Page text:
Long-Term Care Insurance

Due to the continuing rise of health care costs in the U.S., more and more people are considering insurance specifically tailored to providing in-home and/or assisted-living care for their health care needs later in life. Furthermore, President Bush recently signed into law a bill that makes it difficult to transfer assets to qualify for Medicaid funding to pay for nursing home expenses. The burden for longterm care is being shifted from the government to the individual. It might be time to re-evaluate our financial planning and one option to consider is Longterm Care Insurance.

Additional Information for Long-Term Care Insurance

Long-term care insurance, an insurance product sold through a licensed insurance agent (one who represents the insurance company) or an insurance broker (one who represents the policyowner) in the United States, helps provide for the cost of long-term care beyond a pre-determined period.

Individuals who require long-term care are generally not sick in the traditional sense, but instead, are old and frail and unable to perform at least two of the basic activities of daily living such as dressing, bathing, eating, toileting, getting in and out of a bed or chair, and walking.

As an individual ages, there is an increased risk of needing long-term care. Medicare (United States) will not cover the expenses of long-term care, but Medicaid will for those who can not afford to pay.

Benefits of Long-Term Care Insurance

Medicaid generally does not cover long term care provided in a home setting; in most cases, Medicaid does not pay for assisted living. However, Medicaid does provide services for people with low income or limited resources who "need nursing home care but can stay at home with special community care services." [1] People who need long term care traditionally prefer care in the home or in a private room in an assisted living facility.

If home care coverage is purchased, long term care insurance can pay for home care, often from the first day it is needed. It will pay for a live-in caregiver, companion, housekeeper, therapist or private-duty nurse up to 7 days a week, 24 hours a day. Assisted living is paid for by long term care insurance as is adult day care, respite care, hospice care and more.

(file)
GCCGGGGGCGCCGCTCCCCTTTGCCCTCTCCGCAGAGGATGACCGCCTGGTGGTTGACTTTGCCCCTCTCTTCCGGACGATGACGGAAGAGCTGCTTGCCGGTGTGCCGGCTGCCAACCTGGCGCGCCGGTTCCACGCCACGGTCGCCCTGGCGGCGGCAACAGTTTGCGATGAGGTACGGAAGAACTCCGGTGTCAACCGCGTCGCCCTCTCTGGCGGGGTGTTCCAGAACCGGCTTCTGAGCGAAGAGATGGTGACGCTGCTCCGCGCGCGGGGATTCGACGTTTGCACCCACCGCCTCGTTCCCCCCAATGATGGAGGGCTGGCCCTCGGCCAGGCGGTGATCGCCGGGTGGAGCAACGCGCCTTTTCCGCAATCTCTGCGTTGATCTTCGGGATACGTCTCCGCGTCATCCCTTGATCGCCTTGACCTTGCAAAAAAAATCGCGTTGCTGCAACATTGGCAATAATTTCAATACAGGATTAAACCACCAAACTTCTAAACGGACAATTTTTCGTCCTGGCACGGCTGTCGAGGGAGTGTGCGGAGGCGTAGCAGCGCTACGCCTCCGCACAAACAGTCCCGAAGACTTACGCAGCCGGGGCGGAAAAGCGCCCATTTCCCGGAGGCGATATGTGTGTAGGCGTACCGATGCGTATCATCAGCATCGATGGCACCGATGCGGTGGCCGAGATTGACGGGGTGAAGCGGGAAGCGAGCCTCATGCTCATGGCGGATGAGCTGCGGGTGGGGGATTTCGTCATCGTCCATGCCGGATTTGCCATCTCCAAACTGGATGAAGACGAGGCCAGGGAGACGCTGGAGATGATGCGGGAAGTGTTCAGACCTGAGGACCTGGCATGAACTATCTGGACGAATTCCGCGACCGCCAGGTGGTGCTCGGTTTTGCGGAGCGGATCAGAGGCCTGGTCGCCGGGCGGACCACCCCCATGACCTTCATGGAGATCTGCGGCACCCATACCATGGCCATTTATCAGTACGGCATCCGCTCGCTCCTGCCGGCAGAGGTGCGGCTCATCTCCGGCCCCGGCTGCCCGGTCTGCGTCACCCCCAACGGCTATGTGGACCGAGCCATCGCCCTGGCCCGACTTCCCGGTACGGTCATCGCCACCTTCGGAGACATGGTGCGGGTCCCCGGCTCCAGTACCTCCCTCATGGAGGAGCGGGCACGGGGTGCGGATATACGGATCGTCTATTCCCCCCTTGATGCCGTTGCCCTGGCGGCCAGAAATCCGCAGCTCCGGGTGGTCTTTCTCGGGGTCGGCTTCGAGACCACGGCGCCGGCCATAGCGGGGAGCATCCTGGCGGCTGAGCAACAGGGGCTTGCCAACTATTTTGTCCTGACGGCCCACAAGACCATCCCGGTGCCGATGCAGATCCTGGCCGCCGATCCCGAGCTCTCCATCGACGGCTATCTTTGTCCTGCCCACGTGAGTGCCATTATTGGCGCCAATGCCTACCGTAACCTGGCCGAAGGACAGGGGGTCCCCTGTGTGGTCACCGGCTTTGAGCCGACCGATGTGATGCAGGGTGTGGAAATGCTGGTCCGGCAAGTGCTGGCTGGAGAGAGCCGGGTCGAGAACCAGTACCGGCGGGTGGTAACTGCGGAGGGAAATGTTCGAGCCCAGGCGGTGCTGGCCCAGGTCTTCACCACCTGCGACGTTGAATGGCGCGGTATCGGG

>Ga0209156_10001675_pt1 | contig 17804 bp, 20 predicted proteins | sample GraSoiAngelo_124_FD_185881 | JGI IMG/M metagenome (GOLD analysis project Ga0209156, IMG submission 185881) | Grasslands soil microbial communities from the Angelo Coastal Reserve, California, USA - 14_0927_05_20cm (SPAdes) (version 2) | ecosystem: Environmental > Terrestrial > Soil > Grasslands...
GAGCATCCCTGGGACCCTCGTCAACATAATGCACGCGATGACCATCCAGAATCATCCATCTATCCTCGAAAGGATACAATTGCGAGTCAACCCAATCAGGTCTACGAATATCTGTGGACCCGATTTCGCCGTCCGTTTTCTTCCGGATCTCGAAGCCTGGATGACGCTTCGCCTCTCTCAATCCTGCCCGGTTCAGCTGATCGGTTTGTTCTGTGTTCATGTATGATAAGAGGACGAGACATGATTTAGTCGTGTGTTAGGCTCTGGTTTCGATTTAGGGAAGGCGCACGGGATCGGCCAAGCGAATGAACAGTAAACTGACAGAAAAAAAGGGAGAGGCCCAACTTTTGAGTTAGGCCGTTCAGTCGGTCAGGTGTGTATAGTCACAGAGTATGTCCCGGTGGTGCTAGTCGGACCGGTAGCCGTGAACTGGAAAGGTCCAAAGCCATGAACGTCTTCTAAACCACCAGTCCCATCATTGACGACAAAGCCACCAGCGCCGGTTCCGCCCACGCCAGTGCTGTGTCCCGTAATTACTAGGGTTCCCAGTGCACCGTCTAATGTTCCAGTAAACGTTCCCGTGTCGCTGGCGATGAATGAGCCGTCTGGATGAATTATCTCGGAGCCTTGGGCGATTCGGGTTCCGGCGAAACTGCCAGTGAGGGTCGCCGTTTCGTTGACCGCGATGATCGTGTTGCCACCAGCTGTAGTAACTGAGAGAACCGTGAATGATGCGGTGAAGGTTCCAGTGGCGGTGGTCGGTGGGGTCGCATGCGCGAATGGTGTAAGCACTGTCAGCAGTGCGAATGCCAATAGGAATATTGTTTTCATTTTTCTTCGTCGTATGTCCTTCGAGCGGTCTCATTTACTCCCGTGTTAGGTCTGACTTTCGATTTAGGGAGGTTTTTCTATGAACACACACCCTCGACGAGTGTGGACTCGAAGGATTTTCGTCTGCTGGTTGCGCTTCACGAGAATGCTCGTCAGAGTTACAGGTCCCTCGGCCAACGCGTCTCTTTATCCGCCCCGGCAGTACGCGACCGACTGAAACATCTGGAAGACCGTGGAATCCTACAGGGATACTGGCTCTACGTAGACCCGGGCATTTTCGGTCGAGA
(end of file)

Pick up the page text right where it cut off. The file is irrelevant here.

Long-term care insurance can also help pay expenses for caring an individual who suffers from Alzheimer's disease or other forms of dementia.

Other Benefits of Long-Term Care Insurance:

• Many older individuals may feel uncomfortable relying on their children or family members for support, and find that long-term care insurance could help cover expenses. Without long-term care insurance, the cost of providing these services may quickly deplete the savings of the individual and/or their family.

• Premiums paid on a long-term care insurance product may be eligible for an income tax deduction depending on the age of the covered person. Benefits paid from a long-term care contract are generally excluded from income.

Types of Long Term Care Policies

Two types of long term care policies are currently being sold: Tax Qualified and Non-Tax Qualified.

• The Non-Tax Qualified was formerly called Traditional Long Term Care insurance. This type has been sold for over 30 years. It oftens includes a "trigger" called a "medical necessity" trigger. This means that the patient's own doctor, or that doctor in conjunction with someone from the insurance company, can state that the patient needs care for any medical reason and the policy will pay.

• The Tax Qualified long term care insurance policies do not have a Medical Necessity trigger. In addition, they require that a person be expected to require care for at least 90 days, and be unable to perform 2 or more activities of daily living (eating, dressing, bathing, transferring, continence) without substantial assistance (hands on or standby) and that a doctor provides a Plan of Care; or that for at least 90 days, the person needs substantial assistance (hands on, standby or reminding) due to a severe cognitive impairment and a doctor provides a Plan of Care.

Fewer and fewer non-tax qualified policies are available for sale. One reason is because consumers want to be eligible for the tax deductions available when buying a tax-qualified policy. The tax issues can be more complex than the issue of deductions alone, and it is advisable to seek good counsel on all the pros and cons of a tax-qualified policy vs. a non-tax-qualified policy, since the benefit triggers on a good non-tax-qualified policy are better (the tax-qualified policies carrying restrictions - by law - on when the policy holder can receive benefits).

Once a person purchases a policy, the language cannot be changed by the insurance company and the policy is, if an individual policy, guaranteed renewable for life. It can never be cancelled by the insurance company.

Group long term care policies may or may not be guaranteed renewable. Many group plans include language allowing the insurance company to replace the policy with a similar policy, but allowing the insurance company to change the premiums at that time. Some group plans can be cancelled by the insurance company. These are not recommended.

Complications Encountered with Eligibility and Deductibles

Many policies have deductible periods or elimination days that may differ from 20 to 120 actual calendar days. Many policies require intended claimants to provide proof of 20 to 120 service days of paid care before any benefits will be paid. In some cases the option may be available to select 0 elimination days when covered services are provided in accordance with a Plan of Care. Some may even require that the policy for long-term care be paid up to one year before you become eligible to collect benefits.